Sunday, April 01, 2007
No Joke-This Sistah Can Coach
Not many people have heard of Rutgers University coach C. Vivian Stringer, but the peeps in the NCAA women's coaching ranks definitely have. She's the first coach male or female to take three different schools to the Final Four. (Rick Pitino of Louisville has matched that distinction on the men's side.)
When you mention the elite coaches in the NCAA women's ranks her Big East rival Geno Auriemma of Connecticut or Tennessee's Pat Summitt will come to mind. But C. Vivian Stringer has earned the right to be mentioned in the same breath as well. Her record during her 35-year coaching career is 750-215 (.749) which ranks third all time behind the 900 wins of just retired Texas Longhorn coach Jody Conradt and Pat Summitt's 913.
Stringer is called 'The Master Builder' for taking unknown and unheralded programs and molding them into elite level contenders. She did it first with Cheyney State, an HBCU located just outside Philadelphia. They made a surprise run to the national semifinals during the first NCAA sanctioned women's tournament in 1982. A decade later she coached the University of Iowa to a 1993 Final Four appearance. In 2000 she coached Rutgers to its first Final Four in Philadelphia but that team fell in the semifinals to Tennessee.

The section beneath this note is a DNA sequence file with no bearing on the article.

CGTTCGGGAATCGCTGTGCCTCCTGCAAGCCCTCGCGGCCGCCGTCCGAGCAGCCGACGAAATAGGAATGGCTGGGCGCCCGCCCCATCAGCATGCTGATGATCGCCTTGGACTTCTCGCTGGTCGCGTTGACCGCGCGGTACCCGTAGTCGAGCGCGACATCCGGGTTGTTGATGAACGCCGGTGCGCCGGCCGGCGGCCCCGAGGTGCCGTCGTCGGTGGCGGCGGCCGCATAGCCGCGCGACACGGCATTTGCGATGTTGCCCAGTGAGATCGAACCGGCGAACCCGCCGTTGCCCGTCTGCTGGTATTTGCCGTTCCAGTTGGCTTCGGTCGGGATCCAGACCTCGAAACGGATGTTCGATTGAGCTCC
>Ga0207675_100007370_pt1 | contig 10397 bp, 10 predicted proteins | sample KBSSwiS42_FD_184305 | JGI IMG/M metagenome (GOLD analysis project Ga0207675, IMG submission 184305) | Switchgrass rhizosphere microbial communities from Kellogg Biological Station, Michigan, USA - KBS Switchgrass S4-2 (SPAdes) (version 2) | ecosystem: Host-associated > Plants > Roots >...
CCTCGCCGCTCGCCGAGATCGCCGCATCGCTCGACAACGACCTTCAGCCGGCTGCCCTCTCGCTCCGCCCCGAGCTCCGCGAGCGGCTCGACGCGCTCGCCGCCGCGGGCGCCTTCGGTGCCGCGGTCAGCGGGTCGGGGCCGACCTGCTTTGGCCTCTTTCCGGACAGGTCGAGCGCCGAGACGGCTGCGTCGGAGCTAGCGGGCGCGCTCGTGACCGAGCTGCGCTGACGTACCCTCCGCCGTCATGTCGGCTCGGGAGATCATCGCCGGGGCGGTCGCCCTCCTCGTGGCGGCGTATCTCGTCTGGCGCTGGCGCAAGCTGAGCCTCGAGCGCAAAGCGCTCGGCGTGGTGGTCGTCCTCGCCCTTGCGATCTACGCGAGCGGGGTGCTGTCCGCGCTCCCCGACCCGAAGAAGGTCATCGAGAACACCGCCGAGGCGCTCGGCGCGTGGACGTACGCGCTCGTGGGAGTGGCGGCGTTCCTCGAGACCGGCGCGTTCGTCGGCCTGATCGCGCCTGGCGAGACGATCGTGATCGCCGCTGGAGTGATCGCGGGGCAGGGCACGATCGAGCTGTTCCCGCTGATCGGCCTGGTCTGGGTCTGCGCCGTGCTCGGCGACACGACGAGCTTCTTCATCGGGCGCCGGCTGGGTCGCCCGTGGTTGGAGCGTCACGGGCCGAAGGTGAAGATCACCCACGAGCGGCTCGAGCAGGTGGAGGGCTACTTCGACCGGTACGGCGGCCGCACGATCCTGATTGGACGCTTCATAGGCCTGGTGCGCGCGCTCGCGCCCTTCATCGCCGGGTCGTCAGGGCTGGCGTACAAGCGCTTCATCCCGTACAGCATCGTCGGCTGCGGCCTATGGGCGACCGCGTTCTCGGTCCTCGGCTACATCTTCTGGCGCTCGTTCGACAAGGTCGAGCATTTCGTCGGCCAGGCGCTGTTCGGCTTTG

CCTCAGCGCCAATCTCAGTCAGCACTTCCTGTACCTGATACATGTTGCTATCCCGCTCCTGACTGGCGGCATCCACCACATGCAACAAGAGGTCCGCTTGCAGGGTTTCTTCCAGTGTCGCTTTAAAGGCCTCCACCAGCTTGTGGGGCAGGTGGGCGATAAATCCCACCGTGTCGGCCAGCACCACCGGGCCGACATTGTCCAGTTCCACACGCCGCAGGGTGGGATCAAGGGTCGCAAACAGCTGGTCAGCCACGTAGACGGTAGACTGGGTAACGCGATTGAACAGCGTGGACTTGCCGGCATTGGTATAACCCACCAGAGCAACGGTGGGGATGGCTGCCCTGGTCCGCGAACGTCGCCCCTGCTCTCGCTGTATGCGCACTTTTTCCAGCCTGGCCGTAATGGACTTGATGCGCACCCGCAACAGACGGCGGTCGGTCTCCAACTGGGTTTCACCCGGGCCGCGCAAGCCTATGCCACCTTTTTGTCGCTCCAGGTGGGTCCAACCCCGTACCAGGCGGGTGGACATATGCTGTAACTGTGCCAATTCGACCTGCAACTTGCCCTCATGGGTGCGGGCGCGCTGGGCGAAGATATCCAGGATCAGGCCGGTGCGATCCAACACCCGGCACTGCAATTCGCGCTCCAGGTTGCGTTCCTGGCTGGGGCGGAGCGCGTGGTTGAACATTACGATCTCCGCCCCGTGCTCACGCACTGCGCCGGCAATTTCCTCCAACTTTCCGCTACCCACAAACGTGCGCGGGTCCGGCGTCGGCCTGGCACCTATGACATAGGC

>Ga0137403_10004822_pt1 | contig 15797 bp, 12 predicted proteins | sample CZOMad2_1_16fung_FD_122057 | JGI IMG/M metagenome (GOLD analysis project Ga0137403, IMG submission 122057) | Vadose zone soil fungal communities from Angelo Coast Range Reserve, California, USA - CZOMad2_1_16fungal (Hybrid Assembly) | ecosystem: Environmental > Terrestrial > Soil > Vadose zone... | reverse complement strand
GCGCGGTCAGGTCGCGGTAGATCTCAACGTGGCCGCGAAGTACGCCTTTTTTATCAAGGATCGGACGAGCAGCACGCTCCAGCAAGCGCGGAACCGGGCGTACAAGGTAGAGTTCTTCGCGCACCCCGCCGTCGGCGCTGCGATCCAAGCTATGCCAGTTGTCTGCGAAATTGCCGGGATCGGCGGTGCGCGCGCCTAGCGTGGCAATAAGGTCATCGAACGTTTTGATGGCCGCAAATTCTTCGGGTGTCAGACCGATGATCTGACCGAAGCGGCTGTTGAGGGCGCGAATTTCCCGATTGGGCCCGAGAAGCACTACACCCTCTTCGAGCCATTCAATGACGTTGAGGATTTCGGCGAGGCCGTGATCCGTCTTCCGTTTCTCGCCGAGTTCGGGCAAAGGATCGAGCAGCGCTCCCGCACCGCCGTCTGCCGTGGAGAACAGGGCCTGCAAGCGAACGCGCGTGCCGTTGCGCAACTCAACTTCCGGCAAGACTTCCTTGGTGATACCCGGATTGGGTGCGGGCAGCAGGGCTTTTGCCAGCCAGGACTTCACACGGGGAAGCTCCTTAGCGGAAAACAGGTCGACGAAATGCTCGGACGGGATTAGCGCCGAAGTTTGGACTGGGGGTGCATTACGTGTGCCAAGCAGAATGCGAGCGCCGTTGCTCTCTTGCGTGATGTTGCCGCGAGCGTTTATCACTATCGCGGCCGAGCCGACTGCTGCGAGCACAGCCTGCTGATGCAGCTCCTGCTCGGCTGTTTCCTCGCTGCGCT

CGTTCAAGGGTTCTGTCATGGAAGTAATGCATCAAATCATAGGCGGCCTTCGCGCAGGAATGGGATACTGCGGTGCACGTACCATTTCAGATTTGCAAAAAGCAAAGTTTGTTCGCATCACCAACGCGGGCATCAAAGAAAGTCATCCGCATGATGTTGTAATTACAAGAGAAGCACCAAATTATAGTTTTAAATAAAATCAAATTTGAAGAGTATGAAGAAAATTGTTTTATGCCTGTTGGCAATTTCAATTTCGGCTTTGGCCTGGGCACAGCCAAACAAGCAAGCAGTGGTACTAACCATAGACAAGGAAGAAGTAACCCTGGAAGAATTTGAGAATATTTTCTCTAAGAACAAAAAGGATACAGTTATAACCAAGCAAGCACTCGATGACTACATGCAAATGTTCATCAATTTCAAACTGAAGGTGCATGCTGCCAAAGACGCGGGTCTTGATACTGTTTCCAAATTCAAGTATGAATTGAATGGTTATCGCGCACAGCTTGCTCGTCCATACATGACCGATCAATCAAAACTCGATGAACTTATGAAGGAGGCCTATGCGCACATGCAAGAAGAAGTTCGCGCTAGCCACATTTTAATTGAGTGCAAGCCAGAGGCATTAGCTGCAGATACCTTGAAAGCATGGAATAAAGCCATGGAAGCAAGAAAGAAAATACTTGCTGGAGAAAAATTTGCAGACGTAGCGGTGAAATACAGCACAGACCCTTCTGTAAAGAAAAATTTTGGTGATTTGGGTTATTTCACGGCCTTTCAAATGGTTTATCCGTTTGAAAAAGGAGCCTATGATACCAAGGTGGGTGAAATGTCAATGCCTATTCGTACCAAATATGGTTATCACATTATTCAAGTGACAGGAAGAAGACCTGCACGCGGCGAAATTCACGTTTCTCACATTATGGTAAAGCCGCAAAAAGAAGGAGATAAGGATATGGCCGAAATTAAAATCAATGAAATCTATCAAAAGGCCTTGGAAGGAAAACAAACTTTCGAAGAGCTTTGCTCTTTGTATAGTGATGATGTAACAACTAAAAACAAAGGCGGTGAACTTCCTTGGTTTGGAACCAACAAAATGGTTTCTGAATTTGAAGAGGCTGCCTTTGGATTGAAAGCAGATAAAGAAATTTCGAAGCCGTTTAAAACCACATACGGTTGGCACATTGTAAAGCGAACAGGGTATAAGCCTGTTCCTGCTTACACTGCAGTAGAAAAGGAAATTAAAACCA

In what Stringer considers her most satisfying coaching job she's guided a Scarlet Knight team that has no seniors, three juniors, five freshmen and two sophomores to a second Final Four appearance. This team lost four of its first six games in November and December before putting together a 24-4 finishing kick that's taken Rutgers to the brink of a championship. They knocked off No. 1 seeded Duke and outlasted Arizona State to reach this year's tournament final in Cleveland.
It continued a magical season in which they finally knocked off their perennial Big East nemesis UConn after falling to them in the Big East tourney finals for two consecutive years. Rutgers takes on LSU in today's national semifinal with the victor playing either Tennessee or North Carolina for the NCAA championship Tuesday night.
She is a three time winner of the National Coach of the Year award in addition to a long list of honors she's received. She has a Olympic gold medal courtesy of her assistant coaching stint with the USA Women's team at the Athens Games in 2004. She was also named by Sports Illustrated magazine as one of the '101 Most Influential Minorities in Sports' in addition to being inducted into the Women's Basketball Hall of Fame in 2001.
But the honor she wants most is to walk away from Cleveland April 3 as the second African-American coach to win an NCAA women's championship.